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At the core of our legal expertise is the advanced interpretation of wills, an area in which the Italian Supreme Court’s Order No. 35807 has set an important milestone, directing our practice towards a hermeneutics that values the complexity of testamentary wills.
The core of the litigation concerned M. P.’s holographic will, in which a significant part of the estate was allocated to M. M. C.
The central issue was the interpretation of the expression “all the money in my possession“, which the plaintiff believed should include, in addition to cash, movable investments and significant shares in companies. The defendants, on the other hand, favoured a more restrictive interpretation.
The non-definitive judgment of the Court of Bergamo had initially accepted the broad interpretation proposed by the plaintiff. Nevertheless, the Court of Appeal of Brescia, following an appeal, partially modified this decision, reducing the amount of the legacy and reformulating the interpretation of the will. This decision raised fundamental questions on the interpretation of testamentary wills.
The Italian Supreme Court, in its Order No. 35807 of 22 December 2023, settled an important hermeneutical principle. According to the Court, the interpretation of a will requires an analysis that goes beyond the written text, considering the personality and life context of the testator.
As a matter of fact, the Italian Supreme Court emphasises how the interpretation of testamentary wills is “characterised, with respect to contractual wills, by a more penetrating search, beyond the declaration, for the will of the testator, which, pursuant to Article 1362 of the Italian Civil Code, must be identified by reference to elements intrinsic to the testamentary document, on the basis of the overall examination of the document itself and not of each individual provision, it being possible, where the text of the deed does not reveal with certainty the actual intention of the “de cuius” and the scope of the provision, to have recourse to elements extrinsic to the will, but still referable to the testator, such as, for example, the personality of the same, his mentality, culture or social condition or his living environment, so ex multis Cass. no. 10882/2018“.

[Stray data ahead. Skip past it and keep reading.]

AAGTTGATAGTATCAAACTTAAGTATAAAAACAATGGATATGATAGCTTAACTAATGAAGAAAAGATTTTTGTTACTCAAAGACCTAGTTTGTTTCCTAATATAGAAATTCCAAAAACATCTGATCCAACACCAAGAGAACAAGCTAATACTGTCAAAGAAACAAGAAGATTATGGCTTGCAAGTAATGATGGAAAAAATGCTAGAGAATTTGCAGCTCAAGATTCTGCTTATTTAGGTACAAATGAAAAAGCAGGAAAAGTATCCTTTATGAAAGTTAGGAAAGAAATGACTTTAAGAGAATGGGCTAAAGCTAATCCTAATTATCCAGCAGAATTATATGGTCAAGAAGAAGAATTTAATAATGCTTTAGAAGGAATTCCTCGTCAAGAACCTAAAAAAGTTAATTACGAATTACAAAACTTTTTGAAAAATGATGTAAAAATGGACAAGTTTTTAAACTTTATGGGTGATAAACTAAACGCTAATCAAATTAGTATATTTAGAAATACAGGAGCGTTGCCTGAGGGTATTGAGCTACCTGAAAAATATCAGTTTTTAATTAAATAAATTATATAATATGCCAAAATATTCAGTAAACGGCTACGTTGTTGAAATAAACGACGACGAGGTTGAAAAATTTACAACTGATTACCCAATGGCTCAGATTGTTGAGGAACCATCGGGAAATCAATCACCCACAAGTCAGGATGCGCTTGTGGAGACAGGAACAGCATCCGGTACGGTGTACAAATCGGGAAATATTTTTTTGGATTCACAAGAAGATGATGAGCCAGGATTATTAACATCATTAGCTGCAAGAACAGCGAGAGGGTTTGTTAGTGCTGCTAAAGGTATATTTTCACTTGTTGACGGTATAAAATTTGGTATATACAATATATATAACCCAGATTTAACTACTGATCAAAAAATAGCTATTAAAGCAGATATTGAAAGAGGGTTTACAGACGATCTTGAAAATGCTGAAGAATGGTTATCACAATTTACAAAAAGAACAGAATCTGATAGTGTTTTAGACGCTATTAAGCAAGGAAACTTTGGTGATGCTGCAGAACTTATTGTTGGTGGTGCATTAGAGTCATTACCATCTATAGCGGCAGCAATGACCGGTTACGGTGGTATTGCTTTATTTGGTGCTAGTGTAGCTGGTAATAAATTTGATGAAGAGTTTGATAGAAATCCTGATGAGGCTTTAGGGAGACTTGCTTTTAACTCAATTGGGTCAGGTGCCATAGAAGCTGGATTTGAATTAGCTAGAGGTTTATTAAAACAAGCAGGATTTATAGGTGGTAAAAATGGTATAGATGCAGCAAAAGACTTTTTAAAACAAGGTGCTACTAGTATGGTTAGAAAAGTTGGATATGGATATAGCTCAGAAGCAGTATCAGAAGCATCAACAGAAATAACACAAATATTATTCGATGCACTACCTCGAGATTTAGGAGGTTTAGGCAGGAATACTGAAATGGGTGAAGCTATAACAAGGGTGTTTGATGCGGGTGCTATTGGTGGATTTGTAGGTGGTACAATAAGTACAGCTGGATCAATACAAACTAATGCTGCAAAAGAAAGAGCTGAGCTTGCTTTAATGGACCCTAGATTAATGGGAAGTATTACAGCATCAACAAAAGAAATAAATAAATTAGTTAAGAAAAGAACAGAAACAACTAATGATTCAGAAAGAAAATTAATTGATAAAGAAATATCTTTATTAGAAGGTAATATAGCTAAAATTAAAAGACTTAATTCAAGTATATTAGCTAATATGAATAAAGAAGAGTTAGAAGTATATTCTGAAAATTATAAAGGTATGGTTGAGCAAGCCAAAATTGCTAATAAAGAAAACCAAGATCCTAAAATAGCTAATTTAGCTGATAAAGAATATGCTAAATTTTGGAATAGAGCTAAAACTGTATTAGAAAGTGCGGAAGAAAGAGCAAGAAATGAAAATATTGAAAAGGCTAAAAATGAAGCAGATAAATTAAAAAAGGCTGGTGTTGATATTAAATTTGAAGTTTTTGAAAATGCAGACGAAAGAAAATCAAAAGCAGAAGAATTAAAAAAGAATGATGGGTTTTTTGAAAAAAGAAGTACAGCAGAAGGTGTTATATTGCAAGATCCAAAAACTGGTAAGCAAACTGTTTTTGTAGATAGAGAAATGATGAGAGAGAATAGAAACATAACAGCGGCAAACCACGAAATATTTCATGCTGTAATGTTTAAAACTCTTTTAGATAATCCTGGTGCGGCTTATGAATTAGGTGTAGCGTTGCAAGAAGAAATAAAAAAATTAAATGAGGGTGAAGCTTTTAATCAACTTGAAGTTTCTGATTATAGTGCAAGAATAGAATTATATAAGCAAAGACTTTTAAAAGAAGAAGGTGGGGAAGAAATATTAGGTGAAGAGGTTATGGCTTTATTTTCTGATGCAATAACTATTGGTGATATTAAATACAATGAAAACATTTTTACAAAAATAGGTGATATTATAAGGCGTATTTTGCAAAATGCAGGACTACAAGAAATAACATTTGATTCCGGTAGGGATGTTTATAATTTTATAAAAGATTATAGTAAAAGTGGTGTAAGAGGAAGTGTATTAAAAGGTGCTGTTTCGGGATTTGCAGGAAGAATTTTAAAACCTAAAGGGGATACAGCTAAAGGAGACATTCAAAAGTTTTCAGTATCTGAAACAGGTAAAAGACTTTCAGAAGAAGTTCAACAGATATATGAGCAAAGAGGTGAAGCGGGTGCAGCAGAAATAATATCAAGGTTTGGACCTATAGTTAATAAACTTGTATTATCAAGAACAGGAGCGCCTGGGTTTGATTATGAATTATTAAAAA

Article 1362 of the Italian Civil Code on contracts (i.e. “in interpreting the contract one must investigate what was the common intention of the parties and not limit oneself to the literal meaning of the words”) was used as a reference to emphasise the need for a thorough investigation that integrates the intrinsic elements of the testamentary document with the extrinsic ones related to the testator.
In the case at hand, correctly applying the principles of hermeneutics, the Ermellini held that “the term “money” had been used inasmuch as it was intended to designate not only cash or, in any event, money lying in current accounts, but all that which, although invested in other forms, could easily be converted into money by means of simple accounting operations”.
The heart of the decision therefore concerns the interpretation of the term “money” used in D.D.’s holographic will, which the Court of Cassation held should be interpreted extensively, including not only cash and current accounts, but also other forms of investment easily convertible into money through simple accounting operations. The Court of Cassation identified a contradiction in the ruling of the Brescia Court of Appeal, which, while recognising the broad interpretation of the term ‘money’, excluded certain forms of investment such as shares and bonds from the definition of ‘money’, even though these could be easily converted into money.
This case underlines the importance of an accurate and contextualised interpretation of testamentary dispositions. The Supreme Court’s decision highlights how testamentary hermeneutics must be conducted with a focus on the will of the testator, going beyond the mere literal reading of words.